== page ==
GSV investment values Facebook at $70 billion

GSV investment values Facebook at $70 billion

Summary: A new investment has given Facebook a valuation of $70 billion.

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Investment fund GSV Capital has bought 225,000 shares in Facebook at an average price of $29.28 each. The $6,587,500 investment gives the social network a valuation of about $70 billion, and represents about 15 percent of GSV's total portfolio.

California-based GSV Capital says its mission is to "identify and invest in the premier VC backed private companies in the marketplace today — at attractive valuations." The company noted that the purchase of Facebook shares is subject to certain closing conditions, including a 30-day "Right of First Refusal" (ROFR) expiration.

"Facebook is a one-of-a-kind business which has created enormous network effects. With over 650 million people on its platform, or approximately 1/10 of the world's population, Facebook has established itself as a next generation social communications platform," Michael T. Moe, GSV Capital's CEO and founder, said in a statement. "GSV leveraged its network to quickly execute the transaction, entering the agreement to purchase shares of Facebook shortly after the close of our company's initial public offering. This is a true testament to the strength of our team and a great example of how we intend to quickly seize opportunities on behalf of our investors."

Facebook is going public next year, possibly as soon as Q1 2012. Last month, we heard that Facebook's business was growing faster than previously forecasted and the company's profits were increasing quickly enough to make a valuation of $100 billion justifiable.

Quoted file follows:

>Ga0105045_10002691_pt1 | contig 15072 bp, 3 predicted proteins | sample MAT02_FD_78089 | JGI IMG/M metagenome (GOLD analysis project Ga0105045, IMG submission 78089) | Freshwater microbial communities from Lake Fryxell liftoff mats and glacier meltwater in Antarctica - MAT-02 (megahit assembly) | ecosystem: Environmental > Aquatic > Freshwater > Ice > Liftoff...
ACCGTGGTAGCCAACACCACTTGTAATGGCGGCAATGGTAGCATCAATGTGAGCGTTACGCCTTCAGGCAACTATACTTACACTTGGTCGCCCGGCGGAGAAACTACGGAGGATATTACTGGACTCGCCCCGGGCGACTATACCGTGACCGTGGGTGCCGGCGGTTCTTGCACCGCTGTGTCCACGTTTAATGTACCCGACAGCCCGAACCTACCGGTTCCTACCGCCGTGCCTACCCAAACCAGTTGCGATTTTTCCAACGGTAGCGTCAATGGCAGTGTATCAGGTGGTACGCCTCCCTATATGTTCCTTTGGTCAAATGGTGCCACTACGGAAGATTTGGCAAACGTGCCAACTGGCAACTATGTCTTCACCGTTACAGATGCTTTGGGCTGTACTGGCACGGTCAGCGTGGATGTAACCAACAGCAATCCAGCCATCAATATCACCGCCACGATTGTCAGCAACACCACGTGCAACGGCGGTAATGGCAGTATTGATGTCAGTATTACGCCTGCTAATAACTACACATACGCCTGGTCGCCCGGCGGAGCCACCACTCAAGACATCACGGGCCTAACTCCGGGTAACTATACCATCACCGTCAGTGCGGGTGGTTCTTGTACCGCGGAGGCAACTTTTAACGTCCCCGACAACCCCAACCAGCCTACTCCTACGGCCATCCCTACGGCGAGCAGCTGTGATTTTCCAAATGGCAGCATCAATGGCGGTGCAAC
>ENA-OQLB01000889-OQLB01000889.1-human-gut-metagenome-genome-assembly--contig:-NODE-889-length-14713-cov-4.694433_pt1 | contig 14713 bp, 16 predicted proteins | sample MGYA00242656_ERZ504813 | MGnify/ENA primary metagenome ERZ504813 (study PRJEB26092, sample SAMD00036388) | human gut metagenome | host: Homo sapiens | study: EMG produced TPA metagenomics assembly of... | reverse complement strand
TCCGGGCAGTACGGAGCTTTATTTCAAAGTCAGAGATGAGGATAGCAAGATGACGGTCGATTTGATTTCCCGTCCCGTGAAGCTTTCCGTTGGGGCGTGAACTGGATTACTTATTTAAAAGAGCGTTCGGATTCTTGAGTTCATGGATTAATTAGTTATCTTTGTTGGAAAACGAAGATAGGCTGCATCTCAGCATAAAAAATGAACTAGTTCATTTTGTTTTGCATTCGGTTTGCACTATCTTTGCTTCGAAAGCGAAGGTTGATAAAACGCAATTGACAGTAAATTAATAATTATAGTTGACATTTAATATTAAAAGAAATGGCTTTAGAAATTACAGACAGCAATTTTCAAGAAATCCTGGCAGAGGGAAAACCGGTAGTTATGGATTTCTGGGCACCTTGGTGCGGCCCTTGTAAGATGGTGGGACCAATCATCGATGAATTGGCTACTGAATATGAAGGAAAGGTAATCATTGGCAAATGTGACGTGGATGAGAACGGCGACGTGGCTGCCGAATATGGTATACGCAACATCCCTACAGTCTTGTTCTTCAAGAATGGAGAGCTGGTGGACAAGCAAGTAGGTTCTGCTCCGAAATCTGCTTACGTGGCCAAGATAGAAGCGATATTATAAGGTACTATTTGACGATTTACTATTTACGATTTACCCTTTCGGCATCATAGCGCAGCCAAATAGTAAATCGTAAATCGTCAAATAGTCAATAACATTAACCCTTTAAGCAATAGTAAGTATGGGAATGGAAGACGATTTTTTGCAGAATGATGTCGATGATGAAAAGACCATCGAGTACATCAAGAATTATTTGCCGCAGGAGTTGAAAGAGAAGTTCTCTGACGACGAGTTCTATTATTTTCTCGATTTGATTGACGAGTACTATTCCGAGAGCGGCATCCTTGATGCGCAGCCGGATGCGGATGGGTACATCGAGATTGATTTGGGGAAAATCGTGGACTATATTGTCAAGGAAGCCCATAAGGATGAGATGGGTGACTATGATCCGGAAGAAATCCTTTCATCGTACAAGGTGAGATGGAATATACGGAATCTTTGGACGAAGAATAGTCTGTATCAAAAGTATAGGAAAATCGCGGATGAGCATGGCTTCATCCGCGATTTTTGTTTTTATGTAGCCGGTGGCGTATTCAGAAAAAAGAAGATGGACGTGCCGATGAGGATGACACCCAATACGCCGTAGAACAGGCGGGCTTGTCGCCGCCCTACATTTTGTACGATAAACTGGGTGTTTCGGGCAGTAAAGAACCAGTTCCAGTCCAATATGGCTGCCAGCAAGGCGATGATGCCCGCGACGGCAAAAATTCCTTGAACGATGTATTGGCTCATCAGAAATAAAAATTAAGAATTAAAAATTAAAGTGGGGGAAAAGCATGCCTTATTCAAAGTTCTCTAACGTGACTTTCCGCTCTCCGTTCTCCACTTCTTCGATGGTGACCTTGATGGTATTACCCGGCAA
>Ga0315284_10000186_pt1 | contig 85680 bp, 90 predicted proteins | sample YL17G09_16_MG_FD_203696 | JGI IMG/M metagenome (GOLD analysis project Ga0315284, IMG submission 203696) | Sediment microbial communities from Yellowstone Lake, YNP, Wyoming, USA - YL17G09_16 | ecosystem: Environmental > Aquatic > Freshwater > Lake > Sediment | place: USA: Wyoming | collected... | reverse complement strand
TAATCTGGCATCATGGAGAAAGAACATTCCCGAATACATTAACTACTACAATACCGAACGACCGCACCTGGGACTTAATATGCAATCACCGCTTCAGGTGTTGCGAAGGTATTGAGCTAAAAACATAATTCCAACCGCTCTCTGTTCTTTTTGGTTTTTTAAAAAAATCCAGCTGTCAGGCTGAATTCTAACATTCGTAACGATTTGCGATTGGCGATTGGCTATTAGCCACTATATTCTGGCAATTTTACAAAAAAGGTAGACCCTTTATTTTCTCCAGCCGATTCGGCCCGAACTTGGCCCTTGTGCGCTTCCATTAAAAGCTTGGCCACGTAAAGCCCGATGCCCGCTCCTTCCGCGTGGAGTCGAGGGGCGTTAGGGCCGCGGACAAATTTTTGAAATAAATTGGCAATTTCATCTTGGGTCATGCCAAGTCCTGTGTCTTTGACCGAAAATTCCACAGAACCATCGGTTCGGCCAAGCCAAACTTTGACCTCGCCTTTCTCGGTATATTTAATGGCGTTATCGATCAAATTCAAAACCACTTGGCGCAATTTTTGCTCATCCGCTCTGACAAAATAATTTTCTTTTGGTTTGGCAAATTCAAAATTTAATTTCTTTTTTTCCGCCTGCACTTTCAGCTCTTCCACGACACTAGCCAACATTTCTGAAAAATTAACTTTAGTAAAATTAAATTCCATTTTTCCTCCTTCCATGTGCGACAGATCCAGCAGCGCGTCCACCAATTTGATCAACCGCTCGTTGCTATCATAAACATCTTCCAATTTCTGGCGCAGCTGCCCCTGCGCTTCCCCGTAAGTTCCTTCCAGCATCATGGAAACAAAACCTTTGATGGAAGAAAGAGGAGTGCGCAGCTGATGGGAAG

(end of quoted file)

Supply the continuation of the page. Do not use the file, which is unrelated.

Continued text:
Nobody has invested in Facebook at a $100 billion valuation though. Two months ago, a private-market transaction of 100,000 shares of Facebook Class B Common Stock priced at $32.00 apiece gave the website a valuation of $80 billion. Three months ago, Facebook was valued at $65 billion, when investment firm General Atlantic reportedly bought 0.1 percent of Facebook by purchasing roughly 2.5 million Facebook shares from former Facebook employees. Four months ago, Kleiner Perkins Caufield & Byers (KPCB) invested $38 million in Facebook, which was only worth 0.00073 percent of the social network, but still resulted in a valuation of $52 billion.

All these valuations should be compared to $50 billion, because this is the only number that Facebook officially confirmed. Five months ago, the company announced that it had raised $1.5 billion at a valuation of approximately $50 billion, but that it had no immediate plans for the funds and would simply continue to build and expand its operations.

The transaction consisted of two parts: in January 2011, Goldman Sachs completed an oversubscribed offering to its non-US clients in a fund that invested $1 billion in Facebook Class A common stock, while in December 2010, Digital Sky Technologies, The Goldman Sachs Group, and funds managed by Goldman Sachs, invested $500 million in Facebook Class A common stock at the same valuation.

So to summarize, according to Facebook it has a valuation of at least $50 billion, the latest valuation from third party investors is $70 billion, and the highest valuation private markets have given the social network has been $80 billion. Speculation is that Facebook will be valued at somewhere near $100 billion when it goes public.

Topics: Social Enterprise, Banking

Emil Protalinski

About Emil Protalinski

Emil is a freelance journalist writing for CNET and ZDNet. Over the years,
he has covered the tech industry for multiple publications, including Ars
Technica, Neowin, and TechSpot.

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  • Really? Based on what?

    What is Facebook's business product? Ad revenue? So we are supposed to believe that Facebook is making more money on ads than Google (who has 1000 times more ad exposure than Facebook)?
    wackoae